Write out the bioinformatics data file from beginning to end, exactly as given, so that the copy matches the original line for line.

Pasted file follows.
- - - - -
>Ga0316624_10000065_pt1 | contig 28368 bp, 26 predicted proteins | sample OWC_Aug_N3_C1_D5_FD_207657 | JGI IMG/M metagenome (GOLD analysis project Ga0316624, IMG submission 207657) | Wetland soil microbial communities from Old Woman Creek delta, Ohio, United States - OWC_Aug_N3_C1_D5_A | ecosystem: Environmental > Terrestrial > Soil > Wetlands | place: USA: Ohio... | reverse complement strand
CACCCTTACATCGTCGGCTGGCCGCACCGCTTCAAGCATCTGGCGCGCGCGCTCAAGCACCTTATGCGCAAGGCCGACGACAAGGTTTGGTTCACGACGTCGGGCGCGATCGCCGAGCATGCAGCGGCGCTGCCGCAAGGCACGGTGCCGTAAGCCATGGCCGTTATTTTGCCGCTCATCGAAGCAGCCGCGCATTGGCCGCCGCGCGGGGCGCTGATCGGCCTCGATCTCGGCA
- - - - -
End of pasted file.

>Ga0316624_10000065_pt1 | contig 28368 bp, 26 predicted proteins | sample OWC_Aug_N3_C1_D5_FD_207657 | JGI IMG/M metagenome (GOLD analysis project Ga0316624, IMG submission 207657) | Wetland soil microbial communities from Old Woman Creek delta, Ohio, United States - OWC_Aug_N3_C1_D5_A | ecosystem: Environmental > Terrestrial > Soil > Wetlands | place: USA: Ohio... | reverse complement strand
CACCCTTACATCGTCGGCTGGCCGCACCGCTTCAAGCATCTGGCGCGCGCGCTCAAGCACCTTATGCGCAAGGCCGACGACAAGGTTTGGTTCACGACGTCGGGCGCGATCGCCGAGCATGCAGCGGCGCTGCCGCAAGGCACGGTGCCGTAAGCCATGGCCGTTATTTTGCCGCTCATCGAAGCAGCCGCGCATTGGCCGCCGCGCGGGGCGCTGATCGGCCTCGATCTCGGCA